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Erykah Badu: New Amerykah Part One (4th World War)

Erykah Badu: New Amerykah Part One (4th World War)

Release Date:2008

By Jess Harvell | Posted 5/7/2008

If Erykah Badu's decade-long trip has taken her from classical soul smoothness through the haze of stoned '70s R&B, the astounding New Amerykah Part One finds her brewing cosmic slop too odd and wide-eared to dismiss as retro. On one track she's kicking over Parliament's gutbucket; on another the horns are out to kill you softly rather than torch the roof. The harmonies on "Me" waft straight off an LP from the era of a Roberta Flack or a Regina Belle; the song's rhythm moves with a spectral, stuck-groove limp that's pure 21st-century and pure Jay Dilla, Badu's deceased collaborator.

The breadth of Badu's sonics--Alice Coltrane-style astral drones, chunky '80s hip-hop with the vinyl pops lovingly left in--is mirrored in her singing. She's freed herself from current sugar-coated R&B conventions to take in zonked quasi-rapping, Muppet groans delivered through a pinched nose, out-of-whack caterwauling as wild as the Raincoats--whatever texture a song's text may require. Once thought to be the inheritor of a chops-heavy tradition, Badu's voice is now an instrument that says soul-snob comfort zones be damned.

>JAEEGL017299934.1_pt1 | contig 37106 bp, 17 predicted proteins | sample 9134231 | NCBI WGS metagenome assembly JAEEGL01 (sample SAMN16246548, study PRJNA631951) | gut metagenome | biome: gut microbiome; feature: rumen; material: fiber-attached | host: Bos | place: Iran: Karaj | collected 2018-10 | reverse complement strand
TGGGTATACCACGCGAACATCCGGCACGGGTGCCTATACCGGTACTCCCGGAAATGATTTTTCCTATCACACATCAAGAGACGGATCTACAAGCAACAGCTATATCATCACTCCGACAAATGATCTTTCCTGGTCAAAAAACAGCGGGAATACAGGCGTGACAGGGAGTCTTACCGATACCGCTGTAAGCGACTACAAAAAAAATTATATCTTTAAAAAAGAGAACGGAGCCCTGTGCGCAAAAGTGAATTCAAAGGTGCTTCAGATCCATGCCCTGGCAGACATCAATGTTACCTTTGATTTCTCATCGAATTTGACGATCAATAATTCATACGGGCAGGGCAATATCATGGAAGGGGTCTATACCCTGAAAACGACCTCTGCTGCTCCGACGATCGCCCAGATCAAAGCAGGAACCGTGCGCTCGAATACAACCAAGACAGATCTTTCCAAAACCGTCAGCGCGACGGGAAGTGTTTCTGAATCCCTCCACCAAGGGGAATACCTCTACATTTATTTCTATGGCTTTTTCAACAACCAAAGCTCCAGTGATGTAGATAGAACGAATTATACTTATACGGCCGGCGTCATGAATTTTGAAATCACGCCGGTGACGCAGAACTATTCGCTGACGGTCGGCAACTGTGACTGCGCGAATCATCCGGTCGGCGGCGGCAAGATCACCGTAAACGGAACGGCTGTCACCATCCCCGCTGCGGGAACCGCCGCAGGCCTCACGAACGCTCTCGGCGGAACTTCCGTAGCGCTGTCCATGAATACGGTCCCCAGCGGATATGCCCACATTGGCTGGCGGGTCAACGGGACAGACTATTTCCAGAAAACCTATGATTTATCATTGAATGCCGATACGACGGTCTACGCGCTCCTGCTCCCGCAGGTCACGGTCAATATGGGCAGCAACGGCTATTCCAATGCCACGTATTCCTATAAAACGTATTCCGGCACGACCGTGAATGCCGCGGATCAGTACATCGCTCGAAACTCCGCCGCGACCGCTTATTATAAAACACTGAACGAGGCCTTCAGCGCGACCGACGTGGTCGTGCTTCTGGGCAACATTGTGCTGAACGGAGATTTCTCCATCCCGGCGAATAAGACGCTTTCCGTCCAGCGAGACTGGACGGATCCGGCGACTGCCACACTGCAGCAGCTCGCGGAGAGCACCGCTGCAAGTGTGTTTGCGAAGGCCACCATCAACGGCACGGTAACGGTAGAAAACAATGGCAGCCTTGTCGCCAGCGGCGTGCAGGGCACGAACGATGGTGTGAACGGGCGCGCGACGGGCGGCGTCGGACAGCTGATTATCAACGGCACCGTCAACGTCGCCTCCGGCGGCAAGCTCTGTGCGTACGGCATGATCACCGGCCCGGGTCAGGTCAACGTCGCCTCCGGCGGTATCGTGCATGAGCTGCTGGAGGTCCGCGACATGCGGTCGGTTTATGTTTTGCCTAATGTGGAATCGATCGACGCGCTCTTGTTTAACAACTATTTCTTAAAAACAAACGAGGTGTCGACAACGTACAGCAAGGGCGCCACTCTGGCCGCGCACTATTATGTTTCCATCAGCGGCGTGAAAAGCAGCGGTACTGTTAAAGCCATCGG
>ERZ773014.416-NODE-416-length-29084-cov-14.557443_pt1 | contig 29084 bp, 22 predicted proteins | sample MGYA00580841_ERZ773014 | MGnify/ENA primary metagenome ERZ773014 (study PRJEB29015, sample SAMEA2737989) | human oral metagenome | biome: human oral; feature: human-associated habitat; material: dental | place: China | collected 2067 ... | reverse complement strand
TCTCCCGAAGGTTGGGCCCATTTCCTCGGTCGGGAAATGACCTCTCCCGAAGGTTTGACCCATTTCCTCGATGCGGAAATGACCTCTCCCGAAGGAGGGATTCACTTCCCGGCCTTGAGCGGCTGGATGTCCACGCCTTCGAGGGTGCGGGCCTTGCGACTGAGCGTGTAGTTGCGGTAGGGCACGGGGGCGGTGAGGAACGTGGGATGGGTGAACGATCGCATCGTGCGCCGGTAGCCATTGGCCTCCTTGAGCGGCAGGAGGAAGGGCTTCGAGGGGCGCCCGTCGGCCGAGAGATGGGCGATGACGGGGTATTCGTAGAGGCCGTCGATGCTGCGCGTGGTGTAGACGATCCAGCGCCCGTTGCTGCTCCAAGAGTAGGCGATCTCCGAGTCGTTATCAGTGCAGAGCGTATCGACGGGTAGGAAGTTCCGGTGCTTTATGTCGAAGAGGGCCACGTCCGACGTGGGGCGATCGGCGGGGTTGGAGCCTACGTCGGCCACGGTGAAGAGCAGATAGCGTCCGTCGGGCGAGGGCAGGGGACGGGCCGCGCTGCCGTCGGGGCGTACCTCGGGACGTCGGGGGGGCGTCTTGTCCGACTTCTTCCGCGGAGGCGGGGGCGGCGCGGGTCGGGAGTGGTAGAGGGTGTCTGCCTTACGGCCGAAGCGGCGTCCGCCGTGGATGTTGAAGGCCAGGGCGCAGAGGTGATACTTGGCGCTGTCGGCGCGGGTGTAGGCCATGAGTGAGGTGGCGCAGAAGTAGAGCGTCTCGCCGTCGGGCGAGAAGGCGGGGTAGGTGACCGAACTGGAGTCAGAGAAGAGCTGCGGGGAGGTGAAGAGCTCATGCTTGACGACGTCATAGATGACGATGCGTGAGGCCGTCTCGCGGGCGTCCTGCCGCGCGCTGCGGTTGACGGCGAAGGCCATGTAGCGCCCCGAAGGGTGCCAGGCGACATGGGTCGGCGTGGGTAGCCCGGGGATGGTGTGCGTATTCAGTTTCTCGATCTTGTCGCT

This isn't to say she's out to alienate, however. Badu actually wants to get the nod from the academy, outfreak her peers, play to their parents, navel-gaze her way into a better world, and blow away the one we've got in a big puff. All these competing intentions do sacrifice coherence, but she's also charmingly upfront about her excesses in the name of expanding minds. Pre-existing ideas about divahood will do you little good when approaching New Amerykah; now more than ever there's no box cut to hold Badu.

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